Returning to Spirit
It is widely acknowledged that culturally appropriate and holistic health delivery systems improve health outcomes.
Aboriginal and Torres Strait Islander people and communities are diverse. This diversity includes distinct language, kinship and cultural traditions, religious beliefs, family responsibilities and personal histories and experiences. Importantly, this diversity also extends to the health needs of Aboriginal and Torres Strait Islander people and community.1
Evidence shows that Aboriginal and Torres Strait Islander people are more likely to access health services where service providers communicate respectfully, build good relationships, have an awareness of the underlying social issues, as well as some understanding of culture, and where Aboriginal and Torres Strait Islander people are part of the health care team.2
Given the cultural sensitivities surrounding death for Aboriginal and Torres Strait Islander peoples, it is important that cultural beliefs and practices are acknowledged and accommodated during the palliative and end-of-life care journey.
When Aboriginal and Torres Strait Islander peoples are diagnosed with a life-limiting illness, or are approaching the end of their life, they should be able to access quality palliative and supportive care that is consistent with their wishes. By engaging in culturally appropriate, safe and sensitive palliative care communication with the Aboriginal and Torres Strait Islander members of your community, you can provide support in a way that meets the needs of each individual.
Cultural safety is everyone’s business!
A range of materials exists to assist you in your lifelong cultural learning, including education opportunities, resources and reports.
The Gwandalan Project does not address clinical palliative care content but rather, supports the provision of culturally safe and responsive palliative care by upskilling frontline staff to contextualise care for Aboriginal and Torres Strait Islander peoples, and deliver services in a way which supports a good ‘finishing up’.
Education and training materials for the Gwandalan Project aim to support relationships between service providers, frontline staff and Aboriginal and Torres Strait Islander Communities through cross-cultural education and the sharing of knowledge. This will be achieved through the provision of education and training to support increased capacity in those who care for Aboriginal and Torres Strait Islander peoples during their palliative and end-of-life journey.
Access to all Gwandalan education and training materials is free of charge, thanks to funding by the Australian Government under the Public Health and Chronic Disease Care Grant, National Palliative Care Projects.
(approximately 12 minutes). Said in their own words, four (4) interviews are held with Aboriginal and Torres Strait Islander people representing their communities outlining different perspectives on ‘palliative care’ and death and dying’. Nations represented are Torres Strait Islands, Kaurna Narungga, Yawuru, and Narungga. This video resource was developed in collaboration with Palliative Care South Australia.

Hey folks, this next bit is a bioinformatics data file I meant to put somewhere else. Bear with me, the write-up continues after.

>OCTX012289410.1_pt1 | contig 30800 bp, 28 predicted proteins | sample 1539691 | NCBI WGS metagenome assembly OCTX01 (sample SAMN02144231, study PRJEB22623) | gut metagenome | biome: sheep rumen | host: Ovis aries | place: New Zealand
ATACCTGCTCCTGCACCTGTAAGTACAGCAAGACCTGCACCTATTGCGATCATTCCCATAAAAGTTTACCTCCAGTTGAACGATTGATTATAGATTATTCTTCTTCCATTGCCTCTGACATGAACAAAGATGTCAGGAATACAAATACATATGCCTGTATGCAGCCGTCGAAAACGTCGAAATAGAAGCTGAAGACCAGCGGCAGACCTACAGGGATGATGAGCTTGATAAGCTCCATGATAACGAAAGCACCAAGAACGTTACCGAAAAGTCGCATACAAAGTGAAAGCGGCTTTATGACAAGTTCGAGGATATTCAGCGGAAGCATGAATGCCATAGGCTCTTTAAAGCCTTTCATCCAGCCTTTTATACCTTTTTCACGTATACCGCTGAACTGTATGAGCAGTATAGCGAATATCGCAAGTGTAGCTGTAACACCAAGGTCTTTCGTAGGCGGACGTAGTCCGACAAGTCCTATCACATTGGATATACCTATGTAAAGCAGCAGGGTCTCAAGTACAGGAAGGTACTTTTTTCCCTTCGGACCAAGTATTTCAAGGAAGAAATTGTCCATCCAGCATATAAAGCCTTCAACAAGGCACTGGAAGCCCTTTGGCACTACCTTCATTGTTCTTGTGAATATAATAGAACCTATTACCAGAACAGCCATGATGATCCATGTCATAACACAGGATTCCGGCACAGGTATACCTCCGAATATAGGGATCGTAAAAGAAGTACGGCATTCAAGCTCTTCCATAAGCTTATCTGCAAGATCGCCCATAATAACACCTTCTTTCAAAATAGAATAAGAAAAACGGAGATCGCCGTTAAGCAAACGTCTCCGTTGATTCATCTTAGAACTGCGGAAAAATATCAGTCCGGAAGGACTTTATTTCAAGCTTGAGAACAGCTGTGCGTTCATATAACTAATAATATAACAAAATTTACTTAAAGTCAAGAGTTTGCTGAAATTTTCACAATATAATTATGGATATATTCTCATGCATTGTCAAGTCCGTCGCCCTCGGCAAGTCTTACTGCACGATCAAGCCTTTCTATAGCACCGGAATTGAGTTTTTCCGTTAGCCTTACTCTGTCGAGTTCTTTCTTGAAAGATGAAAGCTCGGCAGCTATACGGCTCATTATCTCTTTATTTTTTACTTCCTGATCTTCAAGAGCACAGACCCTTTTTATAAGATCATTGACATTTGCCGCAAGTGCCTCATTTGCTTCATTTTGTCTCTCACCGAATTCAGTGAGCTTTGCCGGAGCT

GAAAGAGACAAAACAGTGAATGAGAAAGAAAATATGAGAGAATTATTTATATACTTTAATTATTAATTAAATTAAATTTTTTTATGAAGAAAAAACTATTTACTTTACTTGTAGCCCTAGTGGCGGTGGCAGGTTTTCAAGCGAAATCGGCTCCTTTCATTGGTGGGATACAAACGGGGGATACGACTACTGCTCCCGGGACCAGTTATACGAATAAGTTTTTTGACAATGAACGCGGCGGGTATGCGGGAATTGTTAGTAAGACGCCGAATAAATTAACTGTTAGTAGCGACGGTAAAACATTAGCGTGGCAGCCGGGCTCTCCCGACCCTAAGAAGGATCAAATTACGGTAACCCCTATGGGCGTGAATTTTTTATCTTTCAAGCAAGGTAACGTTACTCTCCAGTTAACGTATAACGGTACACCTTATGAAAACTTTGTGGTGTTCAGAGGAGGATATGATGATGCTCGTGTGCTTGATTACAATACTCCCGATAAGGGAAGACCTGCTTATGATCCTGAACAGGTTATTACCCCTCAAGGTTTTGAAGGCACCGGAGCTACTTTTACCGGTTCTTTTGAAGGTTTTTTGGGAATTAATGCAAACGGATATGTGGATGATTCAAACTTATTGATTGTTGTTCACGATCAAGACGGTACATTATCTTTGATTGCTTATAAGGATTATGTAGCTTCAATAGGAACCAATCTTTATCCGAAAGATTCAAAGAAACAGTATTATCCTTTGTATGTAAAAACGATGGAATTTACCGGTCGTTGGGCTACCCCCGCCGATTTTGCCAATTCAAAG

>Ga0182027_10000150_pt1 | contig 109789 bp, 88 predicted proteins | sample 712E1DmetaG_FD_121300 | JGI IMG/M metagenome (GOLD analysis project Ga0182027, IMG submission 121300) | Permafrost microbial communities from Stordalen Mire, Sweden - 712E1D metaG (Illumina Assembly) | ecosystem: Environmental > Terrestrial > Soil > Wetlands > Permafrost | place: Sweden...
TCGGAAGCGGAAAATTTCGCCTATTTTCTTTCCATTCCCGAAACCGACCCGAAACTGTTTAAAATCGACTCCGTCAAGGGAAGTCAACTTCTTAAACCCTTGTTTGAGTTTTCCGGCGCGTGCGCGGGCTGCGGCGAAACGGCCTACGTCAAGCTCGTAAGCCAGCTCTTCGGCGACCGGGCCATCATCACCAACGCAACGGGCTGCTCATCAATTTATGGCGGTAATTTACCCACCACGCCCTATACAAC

(approximately 60 minutes). ABC presenter Dan Bourchier launches the video Final Footprints: My Culture, My Kinship, My Country (included in this video) and hosts a discussion with three highly esteemed Aboriginal people who have both ‘lived experience’ and work professionally within Aboriginal and Torres Strait Islander communities to explore the importance of palliative care to our First Nations’ peoples.
Indigenous Program of Experience in the Palliative Approach (IPEPA)
IPEPA is a grassroots approach to breaking down the barriers to palliative care for Aboriginal and Torres Strait Islander peoples across Australia. The program seeks to build the capacity of our Aboriginal and Torres Strait Islander workforce to deliver palliative care, and also to support the culturally-responsive capabilities of mainstream service providers to provide holistic and safe palliative care to Aboriginal and Torres Strait Islander peoples. Click for link
New IPEPA palliative care videos:
Indigenous Program of Experience in the Palliative Approach (IPEPA) have five new videos which explore understanding around palliative care, and what happens when diagnosed with a life-limiting illness. These include:
- What is palliative care?
- Understanding trajectories of serious illness
- Loss, grief and healing
- Pain management
Palliative Care Curriculum for Undergraduates PCC4U (new toolkit):
Topic 2 (Australian Indigenous Peoples) and Topic 4 (Culture-centred Care) may be especially useful. Click for link
Also the newly-released Focus Topic 2 (Caring for Australian Indigenous peoples affected by life-limiting illness), which will help learners to develop the skills needed to provide quality care, across various settings, to Aboriginal and/or Torres Strait Islander people with life-limiting illness, and their families and communities. Click for link
caring@home for Aboriginal and Torres Strait Islander Families
The aim of this project is to support the provision of palliative care at home for Aboriginal and Torres Strait Islander people. When care at home is preferred, it can be provided to help connect family, culture, community, country and the spiritual wellbeing of Aboriginal and Torres Strait Islander people.